"This will be the first time many of these works travel to Abu Dhabi or even the Middle East, and it's a rare opportunity to see important art from French museums", said Sultan bin Tahnoon al-Nahyan, chairman of the organisation behind the project.
The Louvre Abu Dhabi - which was designed by French architect Jean Nouvel - is due to open in 2015 with paintings and sculptures from France's most renowned collections.
The Louvre, the Musée d'Orsay, the Château de Versailles and other renowned French museums will loan art to the Louvre Abu Dhabi in a 30-year collaboration with the Emirate worth one billion euros.
Loans include da Vinci's Portrait of an Unknown Woman, Claude Monet's Saint-Lazare Station, Andy Warhol's Big Electric Chair as well as some artworks from Antiquity such as a 4,000-year-old statue of Mesopotamian ruler Gudea or a figurine of King Ramses II from Egypt's 19th dynasty.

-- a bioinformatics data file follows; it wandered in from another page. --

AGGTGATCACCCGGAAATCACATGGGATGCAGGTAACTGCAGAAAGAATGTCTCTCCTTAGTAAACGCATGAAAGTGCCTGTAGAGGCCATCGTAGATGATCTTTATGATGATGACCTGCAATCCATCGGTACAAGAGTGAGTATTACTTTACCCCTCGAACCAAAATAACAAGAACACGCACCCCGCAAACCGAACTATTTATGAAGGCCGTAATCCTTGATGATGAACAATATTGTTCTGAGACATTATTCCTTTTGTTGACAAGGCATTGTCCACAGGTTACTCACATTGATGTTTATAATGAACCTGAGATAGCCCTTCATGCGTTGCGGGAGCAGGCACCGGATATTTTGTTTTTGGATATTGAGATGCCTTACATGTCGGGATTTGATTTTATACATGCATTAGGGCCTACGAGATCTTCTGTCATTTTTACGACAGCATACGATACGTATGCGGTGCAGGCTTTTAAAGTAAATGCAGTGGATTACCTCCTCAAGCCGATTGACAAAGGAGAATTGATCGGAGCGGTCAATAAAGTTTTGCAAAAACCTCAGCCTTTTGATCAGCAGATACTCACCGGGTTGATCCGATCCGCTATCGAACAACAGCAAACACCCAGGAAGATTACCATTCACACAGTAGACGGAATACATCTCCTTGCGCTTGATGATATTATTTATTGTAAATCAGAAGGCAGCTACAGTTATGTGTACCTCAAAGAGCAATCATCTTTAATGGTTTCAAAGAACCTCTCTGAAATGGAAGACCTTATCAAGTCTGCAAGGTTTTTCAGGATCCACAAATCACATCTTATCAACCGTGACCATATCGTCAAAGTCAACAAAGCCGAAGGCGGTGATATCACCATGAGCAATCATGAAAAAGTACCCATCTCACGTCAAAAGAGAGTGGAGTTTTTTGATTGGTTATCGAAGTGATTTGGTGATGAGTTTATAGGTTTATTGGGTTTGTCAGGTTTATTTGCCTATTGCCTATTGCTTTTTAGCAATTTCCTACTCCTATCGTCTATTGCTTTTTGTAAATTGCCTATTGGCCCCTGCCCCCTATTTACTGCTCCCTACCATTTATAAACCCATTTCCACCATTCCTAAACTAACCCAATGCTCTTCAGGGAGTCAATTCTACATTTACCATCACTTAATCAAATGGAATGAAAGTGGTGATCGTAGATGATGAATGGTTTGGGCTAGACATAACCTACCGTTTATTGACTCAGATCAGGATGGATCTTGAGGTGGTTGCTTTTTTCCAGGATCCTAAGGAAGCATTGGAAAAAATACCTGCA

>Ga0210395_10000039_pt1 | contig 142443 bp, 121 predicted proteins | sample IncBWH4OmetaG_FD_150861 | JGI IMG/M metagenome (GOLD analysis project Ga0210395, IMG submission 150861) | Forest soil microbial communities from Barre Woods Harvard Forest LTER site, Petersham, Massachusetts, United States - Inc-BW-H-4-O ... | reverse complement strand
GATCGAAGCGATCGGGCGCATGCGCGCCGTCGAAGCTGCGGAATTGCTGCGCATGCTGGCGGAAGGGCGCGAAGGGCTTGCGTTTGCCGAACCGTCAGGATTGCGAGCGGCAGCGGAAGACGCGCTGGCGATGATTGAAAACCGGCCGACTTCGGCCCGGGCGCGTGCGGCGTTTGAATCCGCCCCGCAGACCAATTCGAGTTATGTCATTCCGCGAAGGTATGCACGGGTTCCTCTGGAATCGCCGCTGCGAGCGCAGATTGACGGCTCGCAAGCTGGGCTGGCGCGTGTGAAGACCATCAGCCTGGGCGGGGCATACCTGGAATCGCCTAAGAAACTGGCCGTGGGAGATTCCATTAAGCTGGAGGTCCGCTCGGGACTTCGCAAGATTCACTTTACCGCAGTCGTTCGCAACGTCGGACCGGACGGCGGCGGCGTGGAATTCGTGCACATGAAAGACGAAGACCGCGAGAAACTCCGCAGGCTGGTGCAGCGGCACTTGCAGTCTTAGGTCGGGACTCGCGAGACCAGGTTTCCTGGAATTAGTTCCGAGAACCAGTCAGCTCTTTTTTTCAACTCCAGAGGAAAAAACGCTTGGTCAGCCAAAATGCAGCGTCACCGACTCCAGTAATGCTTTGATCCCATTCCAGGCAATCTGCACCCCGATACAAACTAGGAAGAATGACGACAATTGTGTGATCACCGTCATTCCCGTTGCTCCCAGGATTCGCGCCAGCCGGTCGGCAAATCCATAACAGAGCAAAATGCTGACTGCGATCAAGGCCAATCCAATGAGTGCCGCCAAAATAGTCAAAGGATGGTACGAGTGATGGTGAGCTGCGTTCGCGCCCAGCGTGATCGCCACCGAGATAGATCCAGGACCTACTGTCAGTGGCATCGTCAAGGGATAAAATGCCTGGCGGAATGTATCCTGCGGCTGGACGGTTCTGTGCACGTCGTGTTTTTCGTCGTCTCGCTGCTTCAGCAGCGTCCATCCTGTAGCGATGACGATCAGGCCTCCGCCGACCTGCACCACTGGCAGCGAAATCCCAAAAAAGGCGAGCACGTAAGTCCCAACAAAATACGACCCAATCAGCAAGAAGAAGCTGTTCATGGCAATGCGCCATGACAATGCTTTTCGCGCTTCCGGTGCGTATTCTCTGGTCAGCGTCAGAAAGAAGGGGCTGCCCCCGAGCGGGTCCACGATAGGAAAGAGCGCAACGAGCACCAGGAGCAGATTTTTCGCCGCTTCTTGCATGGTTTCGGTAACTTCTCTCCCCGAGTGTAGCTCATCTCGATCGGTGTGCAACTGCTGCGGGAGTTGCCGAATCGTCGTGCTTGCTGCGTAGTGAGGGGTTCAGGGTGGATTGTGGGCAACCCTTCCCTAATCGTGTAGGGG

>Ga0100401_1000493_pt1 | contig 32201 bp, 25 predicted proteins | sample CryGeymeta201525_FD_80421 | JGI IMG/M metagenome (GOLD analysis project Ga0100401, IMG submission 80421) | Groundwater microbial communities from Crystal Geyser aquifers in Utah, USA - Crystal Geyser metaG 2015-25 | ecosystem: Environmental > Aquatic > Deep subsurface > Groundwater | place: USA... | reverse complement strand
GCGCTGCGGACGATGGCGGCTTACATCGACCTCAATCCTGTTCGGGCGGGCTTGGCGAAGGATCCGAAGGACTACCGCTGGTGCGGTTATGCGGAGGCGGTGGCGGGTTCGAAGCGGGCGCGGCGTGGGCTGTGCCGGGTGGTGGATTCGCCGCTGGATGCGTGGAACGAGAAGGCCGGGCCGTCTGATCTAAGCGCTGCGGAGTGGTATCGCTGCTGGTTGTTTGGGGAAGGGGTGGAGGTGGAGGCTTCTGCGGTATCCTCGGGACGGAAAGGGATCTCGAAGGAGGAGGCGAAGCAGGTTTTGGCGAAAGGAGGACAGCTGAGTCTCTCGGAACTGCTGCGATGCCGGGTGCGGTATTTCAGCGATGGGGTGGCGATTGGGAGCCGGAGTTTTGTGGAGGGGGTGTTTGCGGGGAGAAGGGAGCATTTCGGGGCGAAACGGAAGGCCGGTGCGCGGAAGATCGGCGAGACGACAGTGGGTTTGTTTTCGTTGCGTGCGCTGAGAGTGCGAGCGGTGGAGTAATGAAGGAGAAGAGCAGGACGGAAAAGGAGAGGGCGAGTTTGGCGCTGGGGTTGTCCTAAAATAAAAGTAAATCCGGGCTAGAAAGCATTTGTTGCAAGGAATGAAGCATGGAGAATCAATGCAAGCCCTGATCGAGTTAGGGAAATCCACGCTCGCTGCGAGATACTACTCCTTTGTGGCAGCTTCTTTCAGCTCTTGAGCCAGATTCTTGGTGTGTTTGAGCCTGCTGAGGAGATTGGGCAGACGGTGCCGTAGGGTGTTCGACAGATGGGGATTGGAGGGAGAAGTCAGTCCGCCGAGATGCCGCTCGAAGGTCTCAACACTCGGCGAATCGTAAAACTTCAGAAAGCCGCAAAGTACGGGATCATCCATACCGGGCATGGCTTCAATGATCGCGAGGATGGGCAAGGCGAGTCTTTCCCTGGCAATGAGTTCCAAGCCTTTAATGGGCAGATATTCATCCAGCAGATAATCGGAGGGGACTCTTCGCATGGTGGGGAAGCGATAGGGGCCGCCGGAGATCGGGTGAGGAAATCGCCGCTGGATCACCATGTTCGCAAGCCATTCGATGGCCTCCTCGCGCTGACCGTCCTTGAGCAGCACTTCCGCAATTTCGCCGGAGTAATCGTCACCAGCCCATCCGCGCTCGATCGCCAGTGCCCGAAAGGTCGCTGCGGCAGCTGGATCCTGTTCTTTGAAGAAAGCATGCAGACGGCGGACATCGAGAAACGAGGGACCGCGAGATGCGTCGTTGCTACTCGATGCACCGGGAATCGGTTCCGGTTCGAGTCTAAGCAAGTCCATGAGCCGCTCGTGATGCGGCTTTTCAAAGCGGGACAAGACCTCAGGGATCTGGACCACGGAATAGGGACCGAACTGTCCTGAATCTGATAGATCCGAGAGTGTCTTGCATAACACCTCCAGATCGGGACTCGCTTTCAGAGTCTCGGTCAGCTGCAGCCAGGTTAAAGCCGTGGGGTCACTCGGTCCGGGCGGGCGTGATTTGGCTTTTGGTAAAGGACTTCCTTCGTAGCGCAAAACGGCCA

Masterpieces will be displayed in the Louvre Abu Dhabi for up to two years and will decrease as the Louvre Abu Dhabi builds its own collection.
The Louvre Abu Dhabi is a 64,000-square-metre museum built - at a cost of 500 million euros - on the island of Saadiyat and it will display permanent installations over 6,000-square-metre while 2,000 will be dedicated to temporary exhibitions.